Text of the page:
Tales by Will Mayo

Nihilistic? Or is there some indistinctness about that?

      And then they asked me what I wanted to be. “To be?” I snorted. “But I already am being. And one day I will be nonbeing. Can one ask for anything better than that?”
    They walked away shaking their heads in doubt and wonder. It is as I have said. And then we all are no more.


     “Are you high?” they asked.
     “No,” he said. “I’m just tripping off of this particular reality. It is, of course, one of an infinite variety.”
     They looked at him, smiled, and walked away.


     Death, where is your bite? As the years go by I fear you less and less. There is more the dying in daily living to be feared than death itself. Death is no sad goodbye but merely an end to countless sorrows. Come, then, let us celebrate the living in life as never before, for the day shall come when we shall be no more. It is worth it.


     I met a young woman named Shiva many years ago while working at a bookstore and it struck me as such a curious name that I asked her about it. “Is not Shiva the Hindu god of death?” I asked.

     “Just so,” she said.

     “Why ever would your parents name you after death?” I asked.     “Because death is as natural as birth,” she said. “As easily as winter follows summer’s bounty. And then all comes round again in the spring.”

     It took me many years, many long years to see that she was right. That while we long for eternal life the earth longs to receive us as easily as she gave birth to us. Like a lover. Like a newborn child. Like an elderly man. It all comes round again. Birth and death. Two sides of the same coin.


     The Good Lord created heaven and earth and the trees and bushes and animals of the field and the birds of the sky and the fish of the sea and man and his wives to tend them. And then he rested. And he got bored. So he created death. Just to even the score, to make things interesting. And then things got interesting and man wanted his attention so he went below.

      “What’s wrong?” God asked.

     “Why, we’re all dying. Can’t you give us eternal life?”

     “I gave you death. Can’t you see that’s a gift in itself?”

     “No, I want life. And I want it now.”

     So God gave the planet life all over again. And pretty soon things got interesting this way too. Man kept warring and killing over eternal life. And God just couldn’t figure it out.

     “What’s wrong?” he asked. “I gave you all eternal life. Yet you kept choosing death. Why is that?”

     “It’s the way, the truth, the light,” man said.

     “Very well,” God said.

     He can plainly see that this man prefers death over life. There’s no use arguing over it now. So he sits back and enjoys the show. Still waiting on that carry out. Any day now.


     I’m not the same man I was before. Nor are you. Nor is anyone. This atom has been replaced by that plant over yonder. That molecule by one in you over there. These protons come from Greece, Rome, Beijing. All my matter that has encompassed me has spread elsewhere across the planet to be replaced by the shifting ebbs of time. It had been bled out, breathed out. That man is now gone.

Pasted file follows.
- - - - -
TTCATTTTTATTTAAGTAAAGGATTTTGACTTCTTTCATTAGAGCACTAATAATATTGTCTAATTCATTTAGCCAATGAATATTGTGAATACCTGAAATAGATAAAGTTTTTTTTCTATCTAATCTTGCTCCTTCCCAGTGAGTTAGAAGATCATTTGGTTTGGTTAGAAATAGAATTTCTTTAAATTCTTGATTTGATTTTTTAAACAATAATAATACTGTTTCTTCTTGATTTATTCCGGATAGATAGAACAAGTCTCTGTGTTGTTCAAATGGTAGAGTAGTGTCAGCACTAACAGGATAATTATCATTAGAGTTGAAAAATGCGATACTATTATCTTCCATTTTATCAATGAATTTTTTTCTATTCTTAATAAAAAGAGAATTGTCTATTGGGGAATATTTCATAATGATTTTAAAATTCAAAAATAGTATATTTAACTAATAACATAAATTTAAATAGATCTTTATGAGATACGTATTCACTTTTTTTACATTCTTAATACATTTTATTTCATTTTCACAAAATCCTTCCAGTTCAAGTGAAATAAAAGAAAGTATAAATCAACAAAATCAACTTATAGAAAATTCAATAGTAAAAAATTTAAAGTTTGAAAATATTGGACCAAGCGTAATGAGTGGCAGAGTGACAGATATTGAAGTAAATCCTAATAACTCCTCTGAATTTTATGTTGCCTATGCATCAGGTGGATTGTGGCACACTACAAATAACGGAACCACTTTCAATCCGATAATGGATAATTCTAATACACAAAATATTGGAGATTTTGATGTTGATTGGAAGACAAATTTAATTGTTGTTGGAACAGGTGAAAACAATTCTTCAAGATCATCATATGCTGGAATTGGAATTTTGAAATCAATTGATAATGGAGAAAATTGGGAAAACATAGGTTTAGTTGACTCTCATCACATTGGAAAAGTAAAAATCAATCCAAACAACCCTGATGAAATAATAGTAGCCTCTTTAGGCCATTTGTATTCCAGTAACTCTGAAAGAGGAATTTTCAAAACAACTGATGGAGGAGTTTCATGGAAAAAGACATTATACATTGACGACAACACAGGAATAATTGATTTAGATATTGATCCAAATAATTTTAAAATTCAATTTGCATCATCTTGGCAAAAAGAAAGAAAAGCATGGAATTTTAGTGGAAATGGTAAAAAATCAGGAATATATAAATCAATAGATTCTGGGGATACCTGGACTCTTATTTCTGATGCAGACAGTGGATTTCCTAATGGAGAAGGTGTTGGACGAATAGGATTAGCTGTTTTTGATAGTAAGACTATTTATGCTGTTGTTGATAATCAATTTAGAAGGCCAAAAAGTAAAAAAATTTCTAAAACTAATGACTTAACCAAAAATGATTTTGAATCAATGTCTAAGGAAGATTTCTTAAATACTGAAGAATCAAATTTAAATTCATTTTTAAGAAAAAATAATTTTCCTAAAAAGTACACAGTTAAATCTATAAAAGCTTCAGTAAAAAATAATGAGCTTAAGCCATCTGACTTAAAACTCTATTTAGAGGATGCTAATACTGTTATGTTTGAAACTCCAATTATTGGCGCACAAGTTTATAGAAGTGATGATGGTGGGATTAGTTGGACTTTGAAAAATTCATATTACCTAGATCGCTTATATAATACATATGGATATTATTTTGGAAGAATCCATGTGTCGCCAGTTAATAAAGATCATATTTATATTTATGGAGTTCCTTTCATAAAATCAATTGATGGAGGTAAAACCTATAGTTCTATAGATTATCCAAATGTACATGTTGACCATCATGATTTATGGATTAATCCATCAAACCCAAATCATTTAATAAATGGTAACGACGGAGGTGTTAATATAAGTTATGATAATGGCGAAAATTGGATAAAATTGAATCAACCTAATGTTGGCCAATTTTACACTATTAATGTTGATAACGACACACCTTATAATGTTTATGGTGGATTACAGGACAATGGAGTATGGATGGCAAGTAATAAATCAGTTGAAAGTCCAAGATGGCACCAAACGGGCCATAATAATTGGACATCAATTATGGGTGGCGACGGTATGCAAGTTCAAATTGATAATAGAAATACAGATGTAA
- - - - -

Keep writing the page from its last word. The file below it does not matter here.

Is there then some energy which makes up the me that you know as the author of this piece, which has remained? No, that too has changed. The electrons have been replaced and whatever electromagnetic field there may be has ebbed and flowed with the world’s energy and has also been replaced.

     And what memories which compose me are then but second, third, fifth, sixteenth hand memories of all that came before, passed on by lifeforms in the dark, from one to another, one phantom thought after another.

     So you come up to me saying, “Hello, Bill, haven’t seen you in a long time.”

     “No,” I say. “This is Will. Bill’s gone now.”

     “Why, hello, Will,” you say.

     “Hold on,” I say, “I hear Phil coming around the corner.”

     And off we go, none of us ever the same.


     “Who are you? What are you?"
     “I’m Mel, your neighbor.”
     “And yesterday?”
     “Yesterday I was the mayor.”
     “The mayor?”
     “And the day before that?”
     “The day before that I was your wife.”
     “Make up your mind, will you?”
     “It’s awfully hard when you keep asking these questions.”
     “Very well. I’ll be you.”
     “Don’t’ do that. I have a hard enough time being me as it is.”
     There’s simply no pleasing some people.


     I dreamed once again of my father. We were sitting at some coffee shop along the highway surrounded by glass windows and with barmen and bar to the interior all in dark serving up the coffee dipped in cream and looking through the windows I could see my apartment building across from the highway and I said to my father, “We could go across that way for the journey home.”

     My father said to me, “No, the highway cuts through here. A different kind of highway.”     I looked at him then. He looked young. So young. Why, he couldn’t be more than twenty.

    “Should we pay for the coffee?” I asked.

     He said, “We don’t pay for it. Everything’s been paid for by now. Long and gone away.”

     I looked at him again and wondered what could possibly be free in this world.

     Then again, maybe we weren’t in this world after all.

     Finally, I woke beneath my old worn blanket and realized that he was gone. Simply gone. I wrote down these words and left it at that.